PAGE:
Spotlight Friday (28)

It’s that time of week again!  It’s just been a good day, you know?  It’s SNOWING outside for one thing (and I adore the snow), so that’s just fabulous.  And when it’s snowing, what’s more fun that curling up with a good book and a mug of hot chocolate?  So let’s curl up with three new books!

Goddess Interrupted (Goddess Test, #2) by Aimee Carter

Release Date: March 27, 2012

Summary (from Goodreads): Kate Winters has won immortality. 

But if she wants a life in the Underworld with Henry, she’ll have to fight for it. 

Becoming immortal wasn’t supposed to be the easy part. Though Kate is about to be crowned Queen of the Underworld, she’s as isolated as ever. And despite her growing love for Henry, ruler of the Underworld, he’s becoming ever more distant and secretive. Then, in the midst of Kate’s coronation, Henry is abducted by the only being powerful enough to kill him: the King of the Titans. 

As the other gods prepare for a war that could end them all, it is up to Kate to save Henry from the depths of Tartarus. But in order to navigate the endless caverns of the Underworld, Kate must enlist the help of the one person who is the greatest threat to her future. 

Henry’s first wife, Persephone.

What’s To Like: If it’s Greek Mythology, I’m there.  While I liked the first book, it wasn’t my favorite Hades story.  I’m a little more interested in this one because we actually get to see what Tartarus looks like and my favorite Greek, Persephone, will make an entrance.  I’m a bit excited about that, though I fear this will succumb to the SS: Sequel Slump (where, for some reason, the main characters just can’t be together).  I very much dislike that this seems to be the trend in series now.

My review of Goddess Interrupted.

A Breath of Eyre (Unbound, #1) by Eve Marie Mont

Release Date: March 27, 2012

Summary (from Goodreads)Emma Townsend has always believed in stories—the ones she reads voraciously, and the ones she creates in her head. Perhaps it’s because she feels like an outsider at her exclusive prep school, or because her stepmother doesn’t come close to filling the void left by her mother’s death. And her only romantic prospect—apart from a crush on her English teacher—is Gray Newman, a long-time friend who just adds to Emma’s confusion. But escape soon arrives in an old leather-bound copy of Jane Eyre…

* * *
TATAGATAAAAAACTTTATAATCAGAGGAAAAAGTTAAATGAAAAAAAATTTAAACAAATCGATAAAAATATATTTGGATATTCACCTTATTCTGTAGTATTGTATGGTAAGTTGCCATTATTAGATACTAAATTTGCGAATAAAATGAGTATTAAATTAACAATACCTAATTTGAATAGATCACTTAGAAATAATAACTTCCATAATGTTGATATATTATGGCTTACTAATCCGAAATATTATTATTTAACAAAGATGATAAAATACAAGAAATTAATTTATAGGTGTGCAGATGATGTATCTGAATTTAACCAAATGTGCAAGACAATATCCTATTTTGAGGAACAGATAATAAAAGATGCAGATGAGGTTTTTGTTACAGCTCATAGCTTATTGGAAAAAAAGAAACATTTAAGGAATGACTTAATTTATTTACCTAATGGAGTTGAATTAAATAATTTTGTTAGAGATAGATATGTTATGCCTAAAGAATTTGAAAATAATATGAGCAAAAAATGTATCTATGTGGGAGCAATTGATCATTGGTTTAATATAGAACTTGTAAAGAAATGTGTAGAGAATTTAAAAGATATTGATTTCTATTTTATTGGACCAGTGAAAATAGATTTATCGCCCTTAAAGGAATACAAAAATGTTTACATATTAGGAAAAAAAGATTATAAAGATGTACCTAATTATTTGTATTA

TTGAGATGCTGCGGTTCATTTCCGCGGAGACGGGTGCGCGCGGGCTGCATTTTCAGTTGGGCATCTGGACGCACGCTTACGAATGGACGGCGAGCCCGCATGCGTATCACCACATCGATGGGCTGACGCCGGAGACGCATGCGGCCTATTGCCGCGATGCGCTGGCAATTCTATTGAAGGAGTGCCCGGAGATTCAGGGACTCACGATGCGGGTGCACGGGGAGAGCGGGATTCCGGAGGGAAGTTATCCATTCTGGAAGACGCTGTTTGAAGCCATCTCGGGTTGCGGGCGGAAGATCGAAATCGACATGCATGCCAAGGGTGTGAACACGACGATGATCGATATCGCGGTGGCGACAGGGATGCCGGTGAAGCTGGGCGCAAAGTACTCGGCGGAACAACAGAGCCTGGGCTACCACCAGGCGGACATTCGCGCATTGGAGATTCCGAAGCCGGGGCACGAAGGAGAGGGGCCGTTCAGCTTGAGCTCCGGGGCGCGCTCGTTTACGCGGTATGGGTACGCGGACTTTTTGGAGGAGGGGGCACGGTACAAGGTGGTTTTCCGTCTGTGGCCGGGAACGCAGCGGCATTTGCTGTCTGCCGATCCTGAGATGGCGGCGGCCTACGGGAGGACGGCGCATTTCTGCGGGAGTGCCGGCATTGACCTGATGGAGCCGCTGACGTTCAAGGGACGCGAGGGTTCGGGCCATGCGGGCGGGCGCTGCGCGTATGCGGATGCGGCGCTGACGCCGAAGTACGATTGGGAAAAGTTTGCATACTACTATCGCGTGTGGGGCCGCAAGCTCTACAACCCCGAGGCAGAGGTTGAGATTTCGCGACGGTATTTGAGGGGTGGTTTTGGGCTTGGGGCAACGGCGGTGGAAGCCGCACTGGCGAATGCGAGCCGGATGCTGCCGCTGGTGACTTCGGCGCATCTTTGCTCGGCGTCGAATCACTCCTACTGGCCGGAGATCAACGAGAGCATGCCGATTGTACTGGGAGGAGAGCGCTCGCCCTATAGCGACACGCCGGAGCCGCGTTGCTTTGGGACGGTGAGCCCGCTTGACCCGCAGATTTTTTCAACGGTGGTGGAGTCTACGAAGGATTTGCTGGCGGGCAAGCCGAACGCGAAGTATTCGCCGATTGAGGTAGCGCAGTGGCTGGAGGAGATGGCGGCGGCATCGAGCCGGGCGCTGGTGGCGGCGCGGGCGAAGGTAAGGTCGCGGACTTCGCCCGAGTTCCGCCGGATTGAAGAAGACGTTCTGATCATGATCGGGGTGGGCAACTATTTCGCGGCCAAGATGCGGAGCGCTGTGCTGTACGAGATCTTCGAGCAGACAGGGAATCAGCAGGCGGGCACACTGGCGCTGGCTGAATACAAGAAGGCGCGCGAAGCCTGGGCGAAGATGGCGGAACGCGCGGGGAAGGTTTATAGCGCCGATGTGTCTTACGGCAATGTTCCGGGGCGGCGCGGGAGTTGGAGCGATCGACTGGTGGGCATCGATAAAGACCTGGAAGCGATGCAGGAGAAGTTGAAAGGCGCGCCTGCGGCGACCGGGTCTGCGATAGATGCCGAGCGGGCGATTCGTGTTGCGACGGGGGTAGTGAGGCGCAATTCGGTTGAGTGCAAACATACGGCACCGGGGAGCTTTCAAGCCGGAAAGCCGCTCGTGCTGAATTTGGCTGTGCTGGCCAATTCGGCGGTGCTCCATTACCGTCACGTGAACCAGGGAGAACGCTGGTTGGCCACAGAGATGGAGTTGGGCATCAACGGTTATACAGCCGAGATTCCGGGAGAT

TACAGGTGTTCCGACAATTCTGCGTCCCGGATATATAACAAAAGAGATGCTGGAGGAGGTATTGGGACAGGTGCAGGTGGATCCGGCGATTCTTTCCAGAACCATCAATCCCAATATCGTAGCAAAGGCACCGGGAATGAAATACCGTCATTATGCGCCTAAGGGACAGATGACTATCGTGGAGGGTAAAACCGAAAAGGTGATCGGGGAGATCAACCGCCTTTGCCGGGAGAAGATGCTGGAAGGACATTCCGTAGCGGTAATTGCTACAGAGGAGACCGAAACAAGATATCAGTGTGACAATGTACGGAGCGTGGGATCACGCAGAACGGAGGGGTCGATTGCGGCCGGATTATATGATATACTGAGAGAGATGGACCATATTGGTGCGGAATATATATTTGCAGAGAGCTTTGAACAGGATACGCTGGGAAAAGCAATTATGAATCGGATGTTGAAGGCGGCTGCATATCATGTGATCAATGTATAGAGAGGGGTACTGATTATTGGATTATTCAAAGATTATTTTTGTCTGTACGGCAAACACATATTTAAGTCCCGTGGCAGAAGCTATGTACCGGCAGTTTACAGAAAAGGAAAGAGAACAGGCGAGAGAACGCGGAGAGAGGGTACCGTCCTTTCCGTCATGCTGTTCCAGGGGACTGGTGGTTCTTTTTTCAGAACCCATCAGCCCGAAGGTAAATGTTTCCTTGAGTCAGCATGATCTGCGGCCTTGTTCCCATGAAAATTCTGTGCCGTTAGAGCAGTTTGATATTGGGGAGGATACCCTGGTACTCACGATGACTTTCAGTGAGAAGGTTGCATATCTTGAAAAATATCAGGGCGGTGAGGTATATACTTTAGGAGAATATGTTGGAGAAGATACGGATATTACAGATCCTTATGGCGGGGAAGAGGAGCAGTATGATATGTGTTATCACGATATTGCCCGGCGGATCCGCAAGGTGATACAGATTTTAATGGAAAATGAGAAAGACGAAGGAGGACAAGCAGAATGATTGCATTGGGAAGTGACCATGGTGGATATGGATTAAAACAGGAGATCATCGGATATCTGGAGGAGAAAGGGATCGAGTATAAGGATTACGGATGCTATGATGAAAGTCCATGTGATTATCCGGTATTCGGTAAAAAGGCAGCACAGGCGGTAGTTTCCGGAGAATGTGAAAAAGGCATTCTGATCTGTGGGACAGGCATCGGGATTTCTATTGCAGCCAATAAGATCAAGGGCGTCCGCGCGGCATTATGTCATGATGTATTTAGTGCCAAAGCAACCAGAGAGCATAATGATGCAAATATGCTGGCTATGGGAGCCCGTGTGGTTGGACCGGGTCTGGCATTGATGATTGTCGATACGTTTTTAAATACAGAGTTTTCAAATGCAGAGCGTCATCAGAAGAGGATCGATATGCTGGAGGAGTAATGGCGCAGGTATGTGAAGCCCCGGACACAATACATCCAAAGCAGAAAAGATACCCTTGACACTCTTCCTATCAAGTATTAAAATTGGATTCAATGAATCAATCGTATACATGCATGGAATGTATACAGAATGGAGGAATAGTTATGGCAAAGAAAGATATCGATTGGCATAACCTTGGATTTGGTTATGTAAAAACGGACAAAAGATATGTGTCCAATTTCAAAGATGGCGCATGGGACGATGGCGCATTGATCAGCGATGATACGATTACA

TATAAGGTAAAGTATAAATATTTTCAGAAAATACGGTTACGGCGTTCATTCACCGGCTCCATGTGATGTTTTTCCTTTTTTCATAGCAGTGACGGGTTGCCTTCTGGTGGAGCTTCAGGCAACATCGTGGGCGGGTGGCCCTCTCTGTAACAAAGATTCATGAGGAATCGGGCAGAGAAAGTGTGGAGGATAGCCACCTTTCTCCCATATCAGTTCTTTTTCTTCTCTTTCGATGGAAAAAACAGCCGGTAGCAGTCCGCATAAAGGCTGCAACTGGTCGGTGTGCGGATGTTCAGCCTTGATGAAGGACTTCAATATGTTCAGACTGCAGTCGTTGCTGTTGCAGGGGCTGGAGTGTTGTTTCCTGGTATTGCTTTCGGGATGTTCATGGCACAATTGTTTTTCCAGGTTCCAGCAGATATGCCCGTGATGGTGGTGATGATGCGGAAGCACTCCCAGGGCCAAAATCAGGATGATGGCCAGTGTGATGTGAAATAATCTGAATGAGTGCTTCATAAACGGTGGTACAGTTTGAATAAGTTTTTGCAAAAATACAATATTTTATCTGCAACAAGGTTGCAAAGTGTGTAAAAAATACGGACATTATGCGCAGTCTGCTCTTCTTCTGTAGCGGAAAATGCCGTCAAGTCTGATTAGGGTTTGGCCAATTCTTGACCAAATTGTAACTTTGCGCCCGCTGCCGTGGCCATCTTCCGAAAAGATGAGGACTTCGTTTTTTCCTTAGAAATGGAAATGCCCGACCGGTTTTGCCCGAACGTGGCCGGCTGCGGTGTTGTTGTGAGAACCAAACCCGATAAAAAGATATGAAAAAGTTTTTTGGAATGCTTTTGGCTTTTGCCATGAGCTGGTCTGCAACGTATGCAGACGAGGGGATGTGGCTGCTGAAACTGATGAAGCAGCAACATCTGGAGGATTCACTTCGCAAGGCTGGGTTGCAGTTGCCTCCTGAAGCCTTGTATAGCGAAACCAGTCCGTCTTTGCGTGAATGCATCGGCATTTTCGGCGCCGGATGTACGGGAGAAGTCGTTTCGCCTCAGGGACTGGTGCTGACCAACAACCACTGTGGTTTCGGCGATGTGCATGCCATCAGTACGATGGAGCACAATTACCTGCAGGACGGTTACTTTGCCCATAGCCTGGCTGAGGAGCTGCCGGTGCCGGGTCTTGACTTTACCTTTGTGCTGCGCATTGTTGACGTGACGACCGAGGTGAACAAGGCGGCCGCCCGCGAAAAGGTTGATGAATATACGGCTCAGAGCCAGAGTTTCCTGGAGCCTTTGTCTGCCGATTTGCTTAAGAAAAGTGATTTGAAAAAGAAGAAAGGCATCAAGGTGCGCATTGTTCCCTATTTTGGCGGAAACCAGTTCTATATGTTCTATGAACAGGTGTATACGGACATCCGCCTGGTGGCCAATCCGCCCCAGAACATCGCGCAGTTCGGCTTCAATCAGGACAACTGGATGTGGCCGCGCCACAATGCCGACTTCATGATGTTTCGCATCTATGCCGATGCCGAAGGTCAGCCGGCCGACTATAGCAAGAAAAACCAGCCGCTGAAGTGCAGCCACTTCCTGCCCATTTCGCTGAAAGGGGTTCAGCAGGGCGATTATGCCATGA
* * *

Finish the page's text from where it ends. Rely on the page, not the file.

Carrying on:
Reading of Jane’s isolation sparks a deep sense of kinship. Then fate takes things a leap further when a lightning storm catapults Emma right into Jane’s body and her nineteenth-century world. As governess at Thornfield, Emma has a sense of belonging she’s never known—and an attraction to the brooding Mr. Rochester. Now, moving between her two realities and uncovering secrets in both, Emma must decide whether her destiny lies in the pages of Jane’s story, or in the unwritten chapters of her own…

What’s To Like: I’ve never read Jane Eyre, so that’s definitely not why I’m reading this.  I can relate to Emma, in the aspect of believing stories.  And I’m a fan of stories where characters fall into well known books and become a part of the story.  It’s been done in Saving Juliet and The Vampire Stalker.  Both were pretty good stories.  I’m hoping this lives up to them.

Take A Bow by Elizabeth Eulberg

Release Date: April 1, 2012

Summary (from Goodreads)Emme, Sophie, Ethan, and Carter are seniors at a performing arts school, getting ready for their Senior Showcase recital, where the pressure is on to appeal to colleges, dance academies, and professionals in show business. For Sophie, a singer, it’s been great to be friends with Emme, who composes songs for her, and to date Carter, soap opera heartthrob who gets plenty of press coverage. Emme and Ethan have been in a band together through all four years of school, but wonder if they could be more than just friends and bandmates. Carter has been acting since he was a baby, and isn’t sure how to admit that he’d rather paint than perform. The Senior Showcase is going to make or break each of the four, in a funny, touching, spectacular finale that only Elizabeth Eulberg could perform.

What’s To Like: I love the way Elizabeth Eulberg writes.  Her story The Lonely Hearts Club was the first book I reviewed here.  She’s so great.  And I’m really looking forward to this because I spent most of my teenage years on the stage in one form or another and in the company of friends just like this.  So seeing what equated to my senior year spelled out in a book by an author I like is cool (though I never went to a performing arts school).

My review of Take A Bow.


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